The other day, a friend said "come back home". But I am home. Maybe I'm like a snail: I carry my home with me. Why do homes have to be rooted in a place? For David Morley (2000), the boundary constructing what is 'home' and what is 'elsewhere' is a shifting terrain, particularly in the context of global mobility and information flow. 'Home' came to be associated with a stable place, a stability derived not only from your position in the family structure, but also from the sharing of similar norms. At home, one simply knows. One doesn't have to 'learn' - it is easy to take things for granted, not to challenge the given 'order of things', to paraphrase Foucault's famous book. In my own experience of moving, I found out that the hardest thing to do is to remain open to change: to be willing to learn, to be willing to challenge yourself. One learns street names and meeting points quite quickly; but one has a very hard time getting used to the smells, the tastes and the rules of interaction.
Of course, no discourse loves 'homes' more than nationalism, linking 'nation', 'state' and 'home' in one unitary and powerful symbol, eliciting loyalty and uncritical adoration. The nation is not only a home and a family - it is a magnificent one. It is exceptional, which of course makes your own little pathetic life look more important than it is. In fact, nationalism is an ideology of 'geographical monogamy': you can only have one home in one national place. The promiscuous one is the one living in many places (Agnes Heller quoted in Morley, 2000, p. 41); s/he who has a home everywhere is not credible. How can s/he be loyal if s/he belongs to more than one family?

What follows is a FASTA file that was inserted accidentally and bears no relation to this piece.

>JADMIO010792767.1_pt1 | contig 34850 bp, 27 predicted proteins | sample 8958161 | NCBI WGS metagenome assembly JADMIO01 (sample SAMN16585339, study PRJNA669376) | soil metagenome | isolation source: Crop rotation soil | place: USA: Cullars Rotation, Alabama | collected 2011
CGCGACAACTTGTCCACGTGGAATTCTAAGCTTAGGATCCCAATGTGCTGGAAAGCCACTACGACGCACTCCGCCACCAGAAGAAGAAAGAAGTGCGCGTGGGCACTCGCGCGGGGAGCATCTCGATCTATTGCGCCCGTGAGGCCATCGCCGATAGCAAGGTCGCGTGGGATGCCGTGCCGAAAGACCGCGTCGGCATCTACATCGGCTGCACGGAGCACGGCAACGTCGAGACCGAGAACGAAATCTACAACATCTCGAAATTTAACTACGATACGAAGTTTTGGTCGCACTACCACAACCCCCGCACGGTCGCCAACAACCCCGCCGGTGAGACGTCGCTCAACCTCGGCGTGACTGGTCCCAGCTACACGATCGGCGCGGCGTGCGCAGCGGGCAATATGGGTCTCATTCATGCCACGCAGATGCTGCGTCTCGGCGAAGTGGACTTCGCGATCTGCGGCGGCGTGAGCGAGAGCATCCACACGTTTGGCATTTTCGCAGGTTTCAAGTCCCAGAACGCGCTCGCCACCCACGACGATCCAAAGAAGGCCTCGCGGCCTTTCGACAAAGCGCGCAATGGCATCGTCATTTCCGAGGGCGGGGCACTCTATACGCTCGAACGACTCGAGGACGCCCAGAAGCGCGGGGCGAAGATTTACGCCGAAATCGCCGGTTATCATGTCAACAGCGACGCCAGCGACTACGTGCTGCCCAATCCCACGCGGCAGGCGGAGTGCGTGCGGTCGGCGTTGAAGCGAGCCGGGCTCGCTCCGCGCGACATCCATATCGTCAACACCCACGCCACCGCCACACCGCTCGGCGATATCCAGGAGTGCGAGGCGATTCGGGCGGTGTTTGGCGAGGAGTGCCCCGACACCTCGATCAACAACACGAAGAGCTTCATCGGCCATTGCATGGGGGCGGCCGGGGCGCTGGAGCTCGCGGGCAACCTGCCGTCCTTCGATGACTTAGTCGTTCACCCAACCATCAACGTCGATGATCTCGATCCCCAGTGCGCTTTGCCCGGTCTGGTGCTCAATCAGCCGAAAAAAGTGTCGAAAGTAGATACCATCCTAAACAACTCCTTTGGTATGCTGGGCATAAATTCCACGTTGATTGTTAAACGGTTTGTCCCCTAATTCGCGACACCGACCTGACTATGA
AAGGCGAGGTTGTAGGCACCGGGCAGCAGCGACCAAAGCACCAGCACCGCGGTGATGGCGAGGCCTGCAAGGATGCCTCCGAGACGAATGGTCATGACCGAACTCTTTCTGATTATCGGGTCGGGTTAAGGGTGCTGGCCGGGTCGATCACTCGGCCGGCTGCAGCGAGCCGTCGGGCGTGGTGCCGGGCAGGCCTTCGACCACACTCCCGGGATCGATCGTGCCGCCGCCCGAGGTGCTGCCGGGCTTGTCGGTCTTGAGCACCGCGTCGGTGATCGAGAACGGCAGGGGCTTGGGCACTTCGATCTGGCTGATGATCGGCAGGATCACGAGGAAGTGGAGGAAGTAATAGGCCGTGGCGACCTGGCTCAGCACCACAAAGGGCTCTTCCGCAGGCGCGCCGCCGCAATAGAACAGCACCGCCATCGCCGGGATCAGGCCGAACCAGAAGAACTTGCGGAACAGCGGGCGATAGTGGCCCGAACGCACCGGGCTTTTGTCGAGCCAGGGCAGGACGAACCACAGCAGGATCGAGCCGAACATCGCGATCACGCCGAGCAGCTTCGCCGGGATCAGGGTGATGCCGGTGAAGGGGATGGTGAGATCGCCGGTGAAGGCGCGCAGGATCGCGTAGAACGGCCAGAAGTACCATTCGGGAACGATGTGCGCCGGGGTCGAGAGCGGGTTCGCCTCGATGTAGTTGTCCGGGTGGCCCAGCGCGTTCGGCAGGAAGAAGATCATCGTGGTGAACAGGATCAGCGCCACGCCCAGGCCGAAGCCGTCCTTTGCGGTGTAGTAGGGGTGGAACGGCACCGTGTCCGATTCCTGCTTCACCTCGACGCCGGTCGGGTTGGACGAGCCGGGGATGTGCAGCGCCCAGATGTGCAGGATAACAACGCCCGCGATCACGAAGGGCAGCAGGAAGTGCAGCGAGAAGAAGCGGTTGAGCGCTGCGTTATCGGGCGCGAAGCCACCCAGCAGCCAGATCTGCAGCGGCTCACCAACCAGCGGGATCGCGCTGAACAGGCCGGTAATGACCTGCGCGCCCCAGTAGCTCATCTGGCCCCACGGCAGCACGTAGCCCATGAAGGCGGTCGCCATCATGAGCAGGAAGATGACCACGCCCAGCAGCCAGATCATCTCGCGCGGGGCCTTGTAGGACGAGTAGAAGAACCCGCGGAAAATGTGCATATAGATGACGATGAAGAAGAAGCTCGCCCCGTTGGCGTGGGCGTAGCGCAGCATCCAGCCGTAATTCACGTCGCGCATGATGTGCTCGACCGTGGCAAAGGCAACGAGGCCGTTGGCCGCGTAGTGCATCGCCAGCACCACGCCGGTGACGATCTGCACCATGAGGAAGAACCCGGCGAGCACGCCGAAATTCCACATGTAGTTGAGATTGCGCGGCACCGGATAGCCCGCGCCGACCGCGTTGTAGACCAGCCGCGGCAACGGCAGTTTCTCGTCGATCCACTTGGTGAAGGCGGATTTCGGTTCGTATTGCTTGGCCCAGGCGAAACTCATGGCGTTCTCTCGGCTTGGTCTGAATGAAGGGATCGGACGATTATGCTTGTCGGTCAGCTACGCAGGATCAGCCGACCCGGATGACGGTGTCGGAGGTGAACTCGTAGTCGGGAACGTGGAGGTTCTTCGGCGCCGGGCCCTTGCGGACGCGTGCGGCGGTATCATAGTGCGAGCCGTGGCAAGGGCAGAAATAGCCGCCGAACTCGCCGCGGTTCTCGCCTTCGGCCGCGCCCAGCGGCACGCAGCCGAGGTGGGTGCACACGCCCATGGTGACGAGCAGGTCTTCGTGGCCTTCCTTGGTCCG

Yet, there was always someone who has inhabited that promiscuity, who has moved from one home to another. At least in patriarchal societies, that someone was the woman: born into a family, married into another, and sometimes creating a new family altogether. Medieval aristocracy knew this too well: the value of a woman was not only in her dowery, but in the bridges she could create across families. Anthropologists noted this pretty early in the study of non-Western, patriarchal societies: the woman is inahbiting that liminal space, being an "Other" to the family as well as a "Mother" of it. She's perpetuating the family, yet she's also merely a tool for this; it is not her lineage that counts, but that of the man. Like Dalilah, the woman brought into the family remains an "Other", a (needed) intruder who cannot be trusted because her home lies elsewhere.
Photo credits: suika*2009(ins&outs)
References: Morley, D. (2000) Home Territories: Media, Mobility and Identity. London and New York: Routledge.
Thursday, March 12, 2009
But, up to now, the main thing I get from reading the comments posted on various news items is a feeling of narrow-mindedness. One may say this is because the access to the public sphere is not free, as Habermas requested. Not everyone participates; and not everyone participates in a critical manner (which I think is Habermas' main fault: assuming the human being is a rational being).
In most of the cases, those news items gathering hundreds and thousands of comments are those touching upon ideological issues: patriotism, women's role in society, politics and politicians, religious beliefs. Today's perusal of online news was no different. The story harvesting most of the public's comments (being surpassed only by a couple of political news) is the one of a woman's conflict with her husband.